Automotive electronics giant HARMAN introduced new measures concerning safety of automotive cyber security systems - connected cars are becoming increasingly vulnerable, when it comes to hackers and cyber crime.
More and more drivers are enjoying the benefits of a connected car, but while it's fun and handy, one must realize that any form of wireless link, including using a separate mobile phone or tablet, creates an opportunity for a hacker attack. According to Harman, only a couple of years ago, automotive cyber security something that mainly concerned industry experts, but today it's one of the top topics consumers wish to know more about.
Research shows that in some countries as many as 59 per cent of buyers are seriously concerned about the prospect of their car being hacked. They mostly fear the car being remotely 'hijacked' whiel, for example, casually listening to the radio, or having a hacker remotely take contorl over your car and disable brakes or headlights in the middle of a motorway. Experts claim the reality is but less frightful than consumers believe it to be. Until now, there hasn't been a single instance of malicious car hacking – the only cases that made their way to the media involved engineers or researchers experimenting under controlled conditions.
Despite the reassurance, HARMAN has developed a 5+1 security framework to protect the car's head unit from being compromised and used as a portal into the in-vehicle network (something which could jeopardise safety critical systems). They say their safety system can't be breached, but time will tell.
The core of the system is a secure hardware platform that provides a safe place to store cryptographic keys and execute highly-sensitive operations in a secured manner. All the safety-critical functions are isolated from the infotainment system, as two completely separate operating systems to run off the same hardware.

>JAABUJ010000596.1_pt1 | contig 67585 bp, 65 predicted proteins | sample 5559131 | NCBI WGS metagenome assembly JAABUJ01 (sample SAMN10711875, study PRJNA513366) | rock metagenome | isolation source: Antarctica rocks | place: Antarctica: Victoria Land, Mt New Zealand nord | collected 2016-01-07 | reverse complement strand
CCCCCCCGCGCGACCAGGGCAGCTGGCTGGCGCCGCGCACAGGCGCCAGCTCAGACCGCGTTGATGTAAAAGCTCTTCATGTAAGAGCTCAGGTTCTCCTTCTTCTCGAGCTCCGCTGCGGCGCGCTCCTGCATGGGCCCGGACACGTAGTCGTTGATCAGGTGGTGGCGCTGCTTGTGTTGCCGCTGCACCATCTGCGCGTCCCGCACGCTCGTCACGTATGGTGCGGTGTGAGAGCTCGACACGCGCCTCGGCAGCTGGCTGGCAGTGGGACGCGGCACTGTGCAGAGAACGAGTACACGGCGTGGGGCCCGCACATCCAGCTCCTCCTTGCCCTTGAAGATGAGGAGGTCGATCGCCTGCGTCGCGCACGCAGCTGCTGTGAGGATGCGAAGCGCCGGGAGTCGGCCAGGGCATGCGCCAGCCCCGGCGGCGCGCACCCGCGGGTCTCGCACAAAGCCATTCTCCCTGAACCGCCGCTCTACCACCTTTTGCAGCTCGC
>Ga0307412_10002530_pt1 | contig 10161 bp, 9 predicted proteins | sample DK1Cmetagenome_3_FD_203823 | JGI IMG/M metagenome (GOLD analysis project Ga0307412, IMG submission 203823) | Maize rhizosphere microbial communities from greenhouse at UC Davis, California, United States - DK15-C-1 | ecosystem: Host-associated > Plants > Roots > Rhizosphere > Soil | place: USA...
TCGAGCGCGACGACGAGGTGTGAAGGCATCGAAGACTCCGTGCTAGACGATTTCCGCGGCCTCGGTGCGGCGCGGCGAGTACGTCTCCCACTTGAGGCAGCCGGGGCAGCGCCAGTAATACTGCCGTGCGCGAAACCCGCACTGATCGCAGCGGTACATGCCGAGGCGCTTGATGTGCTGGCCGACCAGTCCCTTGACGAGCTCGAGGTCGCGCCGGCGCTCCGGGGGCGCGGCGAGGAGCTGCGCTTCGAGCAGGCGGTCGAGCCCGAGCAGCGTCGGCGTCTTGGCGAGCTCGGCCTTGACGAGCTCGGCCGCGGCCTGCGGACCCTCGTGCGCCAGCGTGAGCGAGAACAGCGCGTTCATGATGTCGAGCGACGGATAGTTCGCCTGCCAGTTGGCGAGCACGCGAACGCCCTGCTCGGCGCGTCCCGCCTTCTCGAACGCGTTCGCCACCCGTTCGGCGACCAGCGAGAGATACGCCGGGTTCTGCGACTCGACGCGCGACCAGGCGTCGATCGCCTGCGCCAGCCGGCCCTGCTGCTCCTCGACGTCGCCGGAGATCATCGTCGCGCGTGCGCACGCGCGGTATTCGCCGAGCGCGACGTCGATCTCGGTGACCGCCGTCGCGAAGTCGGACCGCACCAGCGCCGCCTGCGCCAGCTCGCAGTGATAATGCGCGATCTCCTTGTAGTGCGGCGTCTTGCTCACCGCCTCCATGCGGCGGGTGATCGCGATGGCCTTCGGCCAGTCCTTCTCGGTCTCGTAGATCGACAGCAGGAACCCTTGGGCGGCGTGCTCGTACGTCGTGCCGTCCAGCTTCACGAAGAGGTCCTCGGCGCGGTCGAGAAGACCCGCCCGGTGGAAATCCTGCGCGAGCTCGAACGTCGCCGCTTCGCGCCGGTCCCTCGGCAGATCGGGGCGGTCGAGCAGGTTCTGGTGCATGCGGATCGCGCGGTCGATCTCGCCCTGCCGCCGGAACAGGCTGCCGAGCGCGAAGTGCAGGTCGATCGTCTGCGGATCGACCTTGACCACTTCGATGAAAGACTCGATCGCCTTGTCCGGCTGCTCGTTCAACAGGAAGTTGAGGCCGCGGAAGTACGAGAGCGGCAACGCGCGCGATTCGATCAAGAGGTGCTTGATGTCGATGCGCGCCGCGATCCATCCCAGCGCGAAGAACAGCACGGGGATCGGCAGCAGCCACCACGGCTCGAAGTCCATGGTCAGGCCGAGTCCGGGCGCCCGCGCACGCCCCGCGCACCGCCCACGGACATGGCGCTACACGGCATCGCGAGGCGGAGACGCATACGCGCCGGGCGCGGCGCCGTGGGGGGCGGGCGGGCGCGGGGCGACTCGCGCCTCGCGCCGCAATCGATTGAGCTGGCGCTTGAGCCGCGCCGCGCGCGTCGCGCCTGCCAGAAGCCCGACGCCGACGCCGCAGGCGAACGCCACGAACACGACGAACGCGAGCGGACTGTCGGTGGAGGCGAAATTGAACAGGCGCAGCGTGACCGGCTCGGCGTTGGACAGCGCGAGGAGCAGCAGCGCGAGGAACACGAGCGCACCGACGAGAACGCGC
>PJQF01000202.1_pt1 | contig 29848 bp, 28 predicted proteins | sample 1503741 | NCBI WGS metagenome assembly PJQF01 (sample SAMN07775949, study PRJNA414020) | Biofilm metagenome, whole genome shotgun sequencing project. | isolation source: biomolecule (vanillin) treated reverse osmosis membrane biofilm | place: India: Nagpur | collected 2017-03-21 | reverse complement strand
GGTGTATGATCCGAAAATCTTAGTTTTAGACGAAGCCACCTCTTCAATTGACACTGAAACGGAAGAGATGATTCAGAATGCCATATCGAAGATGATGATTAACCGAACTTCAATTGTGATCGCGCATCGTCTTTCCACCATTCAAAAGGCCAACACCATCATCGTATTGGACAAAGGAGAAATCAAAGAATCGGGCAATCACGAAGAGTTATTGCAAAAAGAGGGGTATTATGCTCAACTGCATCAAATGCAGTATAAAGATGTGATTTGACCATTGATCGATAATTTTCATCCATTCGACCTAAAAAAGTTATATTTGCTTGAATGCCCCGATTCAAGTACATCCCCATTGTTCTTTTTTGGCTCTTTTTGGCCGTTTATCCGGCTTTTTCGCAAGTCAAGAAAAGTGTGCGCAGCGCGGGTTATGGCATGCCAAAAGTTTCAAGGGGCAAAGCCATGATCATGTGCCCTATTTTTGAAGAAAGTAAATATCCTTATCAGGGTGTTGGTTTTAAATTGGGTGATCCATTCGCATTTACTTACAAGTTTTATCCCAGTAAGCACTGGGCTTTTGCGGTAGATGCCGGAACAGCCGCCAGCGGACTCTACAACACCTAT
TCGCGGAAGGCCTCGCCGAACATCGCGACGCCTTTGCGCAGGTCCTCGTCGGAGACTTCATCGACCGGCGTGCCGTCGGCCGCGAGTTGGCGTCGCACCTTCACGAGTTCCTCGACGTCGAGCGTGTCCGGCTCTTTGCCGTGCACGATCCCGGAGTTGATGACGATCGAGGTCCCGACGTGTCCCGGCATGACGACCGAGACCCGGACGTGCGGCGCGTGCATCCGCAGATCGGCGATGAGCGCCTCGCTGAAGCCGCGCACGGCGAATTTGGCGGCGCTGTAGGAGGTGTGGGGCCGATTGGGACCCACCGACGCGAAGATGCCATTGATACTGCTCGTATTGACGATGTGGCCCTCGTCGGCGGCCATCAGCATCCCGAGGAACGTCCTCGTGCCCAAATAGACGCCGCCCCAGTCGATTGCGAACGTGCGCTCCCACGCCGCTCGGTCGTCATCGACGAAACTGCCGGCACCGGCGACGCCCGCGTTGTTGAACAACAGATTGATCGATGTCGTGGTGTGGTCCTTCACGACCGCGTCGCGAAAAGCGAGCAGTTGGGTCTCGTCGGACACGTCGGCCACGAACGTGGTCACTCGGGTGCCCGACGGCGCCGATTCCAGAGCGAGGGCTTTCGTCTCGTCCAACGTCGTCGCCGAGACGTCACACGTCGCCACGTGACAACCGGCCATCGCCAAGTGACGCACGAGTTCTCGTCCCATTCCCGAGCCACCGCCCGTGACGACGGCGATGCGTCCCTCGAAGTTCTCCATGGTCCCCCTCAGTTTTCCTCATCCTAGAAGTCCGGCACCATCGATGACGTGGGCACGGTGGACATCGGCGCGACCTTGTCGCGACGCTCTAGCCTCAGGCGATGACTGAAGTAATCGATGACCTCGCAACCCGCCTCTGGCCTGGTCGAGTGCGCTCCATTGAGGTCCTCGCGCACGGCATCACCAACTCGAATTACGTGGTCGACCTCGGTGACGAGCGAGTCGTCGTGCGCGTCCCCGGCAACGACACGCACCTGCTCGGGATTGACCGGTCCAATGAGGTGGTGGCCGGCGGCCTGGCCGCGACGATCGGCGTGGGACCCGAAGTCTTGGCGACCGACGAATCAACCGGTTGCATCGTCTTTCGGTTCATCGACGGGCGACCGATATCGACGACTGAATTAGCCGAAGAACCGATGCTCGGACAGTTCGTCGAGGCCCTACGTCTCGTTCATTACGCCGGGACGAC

The next level is the one that controls access to the memory, storage and peripherals. It basically determines who or what is able to access what kind of content. For example, if your CD player wants to control the brakes all of a sudden, that tells the system something is wrong.
After that comes another 'onion layer', called the 'sandbox'. Its funtion is to keep all newly downloaded applications separate from the core system. In case it turns out the downloads are potentially harmful or infected, they can easily be disabled without affecting the entire system.
The fifth level of protection is the network protection system that controls the flow of information into and out of the car, looking for any signs of intrusion. Working on two levels, ECUSHIELD turns the vehicle's ECU into an Intrusion Detection and Prevention (IDS/IPS) system and smart firewall to protect critical communications within the car. It continuously monitors the vehicle to provide real-time detection of malicious communications and prevents them from reaching the vehicle's critical systems. Meanwhile, TCUSHIELD protects infotainment and telematics systems.
The final level of the security system boasts the ability to keep the software constantly updated and the car protected at all times. For example, the navigation, engine management and infotainment systems can always be updated via over-the-air (OTA) updates to keep the system safe and well guarded.